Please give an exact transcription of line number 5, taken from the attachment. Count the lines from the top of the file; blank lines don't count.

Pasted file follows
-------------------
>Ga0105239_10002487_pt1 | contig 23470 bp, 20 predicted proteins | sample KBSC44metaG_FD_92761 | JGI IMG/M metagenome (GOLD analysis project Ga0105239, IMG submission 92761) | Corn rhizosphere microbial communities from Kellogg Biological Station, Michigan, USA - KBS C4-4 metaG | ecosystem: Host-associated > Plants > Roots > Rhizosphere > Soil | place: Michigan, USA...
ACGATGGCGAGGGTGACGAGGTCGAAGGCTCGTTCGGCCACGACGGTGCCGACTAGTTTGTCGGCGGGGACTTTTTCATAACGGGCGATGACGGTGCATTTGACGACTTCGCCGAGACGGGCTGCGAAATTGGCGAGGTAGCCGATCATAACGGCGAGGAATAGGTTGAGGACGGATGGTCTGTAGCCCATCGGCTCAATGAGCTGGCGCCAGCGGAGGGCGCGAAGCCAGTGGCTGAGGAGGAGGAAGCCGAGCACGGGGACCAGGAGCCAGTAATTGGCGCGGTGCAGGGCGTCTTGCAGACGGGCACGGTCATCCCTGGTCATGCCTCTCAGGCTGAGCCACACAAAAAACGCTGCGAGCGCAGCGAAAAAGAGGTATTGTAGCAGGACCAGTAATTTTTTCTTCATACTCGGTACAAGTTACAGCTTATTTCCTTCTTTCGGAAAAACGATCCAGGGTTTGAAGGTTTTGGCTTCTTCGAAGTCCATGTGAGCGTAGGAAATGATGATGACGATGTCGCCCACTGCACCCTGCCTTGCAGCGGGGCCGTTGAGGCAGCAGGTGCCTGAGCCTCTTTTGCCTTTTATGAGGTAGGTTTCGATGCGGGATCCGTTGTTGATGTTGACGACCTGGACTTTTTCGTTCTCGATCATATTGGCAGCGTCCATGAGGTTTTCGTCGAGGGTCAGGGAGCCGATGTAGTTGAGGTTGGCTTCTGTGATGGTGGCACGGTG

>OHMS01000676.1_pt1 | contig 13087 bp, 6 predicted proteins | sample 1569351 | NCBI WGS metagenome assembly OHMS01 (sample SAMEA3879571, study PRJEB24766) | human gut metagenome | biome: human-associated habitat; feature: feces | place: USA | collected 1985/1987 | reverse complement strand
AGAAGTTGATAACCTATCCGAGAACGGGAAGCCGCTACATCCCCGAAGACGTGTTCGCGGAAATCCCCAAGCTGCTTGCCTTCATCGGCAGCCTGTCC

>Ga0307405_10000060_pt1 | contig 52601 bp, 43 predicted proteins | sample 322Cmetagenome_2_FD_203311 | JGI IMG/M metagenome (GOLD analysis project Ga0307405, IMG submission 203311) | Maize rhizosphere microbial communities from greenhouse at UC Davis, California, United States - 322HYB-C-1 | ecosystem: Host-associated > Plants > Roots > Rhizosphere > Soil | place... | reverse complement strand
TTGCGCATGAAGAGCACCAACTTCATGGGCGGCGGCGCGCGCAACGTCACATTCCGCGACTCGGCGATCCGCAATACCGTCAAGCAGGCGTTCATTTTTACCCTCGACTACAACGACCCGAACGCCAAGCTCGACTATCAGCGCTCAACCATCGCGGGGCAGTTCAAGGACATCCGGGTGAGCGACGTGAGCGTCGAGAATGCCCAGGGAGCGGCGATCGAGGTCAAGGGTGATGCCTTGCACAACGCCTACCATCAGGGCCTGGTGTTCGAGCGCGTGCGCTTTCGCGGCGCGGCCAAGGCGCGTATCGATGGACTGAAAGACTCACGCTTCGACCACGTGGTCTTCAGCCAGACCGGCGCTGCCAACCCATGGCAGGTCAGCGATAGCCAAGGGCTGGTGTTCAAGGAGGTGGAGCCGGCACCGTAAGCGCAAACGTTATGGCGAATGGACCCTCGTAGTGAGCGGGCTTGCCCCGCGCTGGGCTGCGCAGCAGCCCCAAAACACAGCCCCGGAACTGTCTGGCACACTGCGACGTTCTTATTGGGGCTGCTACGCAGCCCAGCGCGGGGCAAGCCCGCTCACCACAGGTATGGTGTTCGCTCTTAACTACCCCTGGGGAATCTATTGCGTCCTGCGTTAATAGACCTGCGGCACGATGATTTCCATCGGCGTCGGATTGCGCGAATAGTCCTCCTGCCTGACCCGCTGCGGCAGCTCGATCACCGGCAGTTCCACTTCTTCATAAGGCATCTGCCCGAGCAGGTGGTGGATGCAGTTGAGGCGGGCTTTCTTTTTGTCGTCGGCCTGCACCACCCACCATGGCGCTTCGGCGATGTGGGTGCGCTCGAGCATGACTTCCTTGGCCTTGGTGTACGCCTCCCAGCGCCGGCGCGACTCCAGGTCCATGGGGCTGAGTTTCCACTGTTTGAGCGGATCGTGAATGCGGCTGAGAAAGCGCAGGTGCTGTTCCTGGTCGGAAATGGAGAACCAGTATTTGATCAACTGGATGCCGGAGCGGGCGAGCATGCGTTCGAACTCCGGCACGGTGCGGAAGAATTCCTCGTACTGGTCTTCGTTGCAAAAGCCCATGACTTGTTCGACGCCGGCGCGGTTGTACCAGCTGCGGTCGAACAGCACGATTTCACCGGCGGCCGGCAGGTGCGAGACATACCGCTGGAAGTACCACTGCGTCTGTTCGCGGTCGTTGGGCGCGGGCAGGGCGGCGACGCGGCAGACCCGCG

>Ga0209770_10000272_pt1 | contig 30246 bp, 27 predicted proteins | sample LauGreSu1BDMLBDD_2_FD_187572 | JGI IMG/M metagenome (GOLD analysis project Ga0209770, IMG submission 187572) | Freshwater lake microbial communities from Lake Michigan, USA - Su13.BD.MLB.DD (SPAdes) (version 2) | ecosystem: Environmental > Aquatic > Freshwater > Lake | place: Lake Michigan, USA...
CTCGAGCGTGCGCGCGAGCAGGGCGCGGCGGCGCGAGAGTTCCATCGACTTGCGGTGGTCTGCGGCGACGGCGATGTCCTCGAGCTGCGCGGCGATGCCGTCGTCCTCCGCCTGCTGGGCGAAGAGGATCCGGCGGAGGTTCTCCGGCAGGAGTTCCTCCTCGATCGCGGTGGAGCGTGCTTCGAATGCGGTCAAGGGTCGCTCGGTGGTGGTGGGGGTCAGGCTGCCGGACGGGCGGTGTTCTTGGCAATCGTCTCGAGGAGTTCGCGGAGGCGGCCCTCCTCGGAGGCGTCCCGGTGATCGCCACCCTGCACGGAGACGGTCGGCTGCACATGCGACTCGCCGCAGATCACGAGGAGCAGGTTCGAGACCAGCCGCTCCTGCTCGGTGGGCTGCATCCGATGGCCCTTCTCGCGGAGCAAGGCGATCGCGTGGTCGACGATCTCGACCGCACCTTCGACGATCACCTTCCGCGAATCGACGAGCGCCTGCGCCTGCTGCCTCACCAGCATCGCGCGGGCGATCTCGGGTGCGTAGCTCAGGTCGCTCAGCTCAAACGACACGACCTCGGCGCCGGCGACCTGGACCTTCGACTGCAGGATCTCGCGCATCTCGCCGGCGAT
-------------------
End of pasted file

>Ga0307405_10000060_pt1 | contig 52601 bp, 43 predicted proteins | sample 322Cmetagenome_2_FD_203311 | JGI IMG/M metagenome (GOLD analysis project Ga0307405, IMG submission 203311) | Maize rhizosphere microbial communities from greenhouse at UC Davis, California, United States - 322HYB-C-1 | ecosystem: Host-associated > Plants > Roots > Rhizosphere > Soil | place... | reverse complement strand